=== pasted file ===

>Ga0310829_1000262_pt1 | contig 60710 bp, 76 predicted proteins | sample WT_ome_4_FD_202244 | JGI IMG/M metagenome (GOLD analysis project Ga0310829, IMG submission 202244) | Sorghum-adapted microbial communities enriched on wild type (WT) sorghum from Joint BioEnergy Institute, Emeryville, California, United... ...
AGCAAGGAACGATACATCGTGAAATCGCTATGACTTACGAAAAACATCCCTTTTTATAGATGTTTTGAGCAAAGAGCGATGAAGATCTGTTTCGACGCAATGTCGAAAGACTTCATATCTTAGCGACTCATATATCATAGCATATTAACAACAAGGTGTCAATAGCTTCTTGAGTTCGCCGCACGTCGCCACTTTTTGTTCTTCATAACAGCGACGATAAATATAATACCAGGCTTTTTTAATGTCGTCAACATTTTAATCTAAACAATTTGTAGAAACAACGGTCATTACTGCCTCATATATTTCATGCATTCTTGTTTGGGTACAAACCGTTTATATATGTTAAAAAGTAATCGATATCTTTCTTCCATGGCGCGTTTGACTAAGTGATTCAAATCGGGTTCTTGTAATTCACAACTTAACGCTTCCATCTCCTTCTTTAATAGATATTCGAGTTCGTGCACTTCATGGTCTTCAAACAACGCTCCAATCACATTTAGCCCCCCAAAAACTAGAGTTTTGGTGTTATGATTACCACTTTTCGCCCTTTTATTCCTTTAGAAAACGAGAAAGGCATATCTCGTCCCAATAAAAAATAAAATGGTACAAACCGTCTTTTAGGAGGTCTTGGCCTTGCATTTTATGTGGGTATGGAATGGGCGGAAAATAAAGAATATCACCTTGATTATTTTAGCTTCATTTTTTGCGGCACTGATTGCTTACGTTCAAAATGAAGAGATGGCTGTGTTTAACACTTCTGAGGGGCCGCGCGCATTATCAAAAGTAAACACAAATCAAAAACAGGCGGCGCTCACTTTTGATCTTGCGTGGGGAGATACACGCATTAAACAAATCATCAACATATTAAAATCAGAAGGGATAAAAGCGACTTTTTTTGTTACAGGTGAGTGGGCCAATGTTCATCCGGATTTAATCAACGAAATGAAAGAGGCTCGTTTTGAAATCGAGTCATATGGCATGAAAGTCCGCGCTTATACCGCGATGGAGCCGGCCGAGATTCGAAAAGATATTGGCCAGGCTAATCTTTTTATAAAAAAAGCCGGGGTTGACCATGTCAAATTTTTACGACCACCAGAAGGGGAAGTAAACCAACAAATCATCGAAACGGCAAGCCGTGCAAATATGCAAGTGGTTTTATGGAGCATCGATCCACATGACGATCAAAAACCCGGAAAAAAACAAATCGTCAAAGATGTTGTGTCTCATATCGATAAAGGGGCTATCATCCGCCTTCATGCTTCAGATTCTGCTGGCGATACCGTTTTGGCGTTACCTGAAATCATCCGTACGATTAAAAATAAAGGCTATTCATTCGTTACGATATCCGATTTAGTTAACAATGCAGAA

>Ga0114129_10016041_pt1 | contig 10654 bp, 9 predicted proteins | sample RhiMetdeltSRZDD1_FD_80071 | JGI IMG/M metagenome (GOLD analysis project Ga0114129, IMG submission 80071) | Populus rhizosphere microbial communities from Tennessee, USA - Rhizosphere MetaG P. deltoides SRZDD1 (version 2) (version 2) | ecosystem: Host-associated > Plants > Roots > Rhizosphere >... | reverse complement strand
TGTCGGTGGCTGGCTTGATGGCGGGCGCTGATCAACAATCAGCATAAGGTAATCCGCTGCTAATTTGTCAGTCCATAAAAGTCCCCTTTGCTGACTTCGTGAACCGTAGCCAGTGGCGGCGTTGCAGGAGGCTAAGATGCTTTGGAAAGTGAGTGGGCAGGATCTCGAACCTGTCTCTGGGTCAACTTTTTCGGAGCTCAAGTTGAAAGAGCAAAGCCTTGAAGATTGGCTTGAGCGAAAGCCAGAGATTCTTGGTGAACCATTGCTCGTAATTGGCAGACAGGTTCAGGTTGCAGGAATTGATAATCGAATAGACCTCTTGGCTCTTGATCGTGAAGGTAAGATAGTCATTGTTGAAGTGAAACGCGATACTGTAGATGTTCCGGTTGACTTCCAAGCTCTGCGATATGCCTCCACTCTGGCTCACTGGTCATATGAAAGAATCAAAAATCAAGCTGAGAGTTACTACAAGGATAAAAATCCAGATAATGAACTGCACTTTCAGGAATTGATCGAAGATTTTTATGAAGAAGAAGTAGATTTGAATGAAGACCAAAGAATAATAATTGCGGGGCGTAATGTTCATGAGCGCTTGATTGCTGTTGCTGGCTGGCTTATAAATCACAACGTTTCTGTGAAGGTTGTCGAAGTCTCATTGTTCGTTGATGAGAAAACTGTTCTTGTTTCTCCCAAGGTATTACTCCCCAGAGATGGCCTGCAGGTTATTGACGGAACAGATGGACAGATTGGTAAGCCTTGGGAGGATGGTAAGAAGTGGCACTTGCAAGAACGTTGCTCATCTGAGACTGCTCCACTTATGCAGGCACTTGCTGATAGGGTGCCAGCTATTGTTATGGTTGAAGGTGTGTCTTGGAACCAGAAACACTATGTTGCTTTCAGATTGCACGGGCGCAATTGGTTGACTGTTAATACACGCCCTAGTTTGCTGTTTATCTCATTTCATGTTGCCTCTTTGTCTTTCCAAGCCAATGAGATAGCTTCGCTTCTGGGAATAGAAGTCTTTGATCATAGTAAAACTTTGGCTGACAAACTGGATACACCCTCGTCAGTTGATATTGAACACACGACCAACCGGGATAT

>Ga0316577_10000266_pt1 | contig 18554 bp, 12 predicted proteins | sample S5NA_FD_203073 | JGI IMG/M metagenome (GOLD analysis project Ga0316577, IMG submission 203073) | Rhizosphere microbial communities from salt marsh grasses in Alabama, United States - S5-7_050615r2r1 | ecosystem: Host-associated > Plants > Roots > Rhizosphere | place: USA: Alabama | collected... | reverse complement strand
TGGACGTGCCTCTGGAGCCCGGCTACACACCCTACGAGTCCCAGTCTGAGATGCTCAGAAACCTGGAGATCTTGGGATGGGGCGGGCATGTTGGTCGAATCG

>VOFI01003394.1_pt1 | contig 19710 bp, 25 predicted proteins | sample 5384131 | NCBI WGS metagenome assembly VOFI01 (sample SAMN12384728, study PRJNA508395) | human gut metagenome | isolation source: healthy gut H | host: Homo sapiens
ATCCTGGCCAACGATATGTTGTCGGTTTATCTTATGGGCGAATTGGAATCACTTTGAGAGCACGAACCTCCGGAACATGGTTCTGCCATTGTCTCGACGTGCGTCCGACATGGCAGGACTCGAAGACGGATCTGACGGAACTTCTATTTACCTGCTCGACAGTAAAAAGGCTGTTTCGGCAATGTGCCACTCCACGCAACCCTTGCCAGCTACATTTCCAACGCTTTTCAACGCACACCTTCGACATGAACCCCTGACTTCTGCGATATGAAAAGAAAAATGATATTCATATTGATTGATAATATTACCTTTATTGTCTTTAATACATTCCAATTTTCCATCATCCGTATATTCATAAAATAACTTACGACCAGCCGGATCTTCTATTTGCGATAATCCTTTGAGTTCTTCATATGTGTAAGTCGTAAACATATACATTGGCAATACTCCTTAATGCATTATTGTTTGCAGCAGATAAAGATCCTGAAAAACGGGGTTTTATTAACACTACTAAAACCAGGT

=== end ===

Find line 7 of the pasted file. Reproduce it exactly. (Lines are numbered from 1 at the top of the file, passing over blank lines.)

>VOFI01003394.1_pt1 | contig 19710 bp, 25 predicted proteins | sample 5384131 | NCBI WGS metagenome assembly VOFI01 (sample SAMN12384728, study PRJNA508395) | human gut metagenome | isolation source: healthy gut H | host: Homo sapiens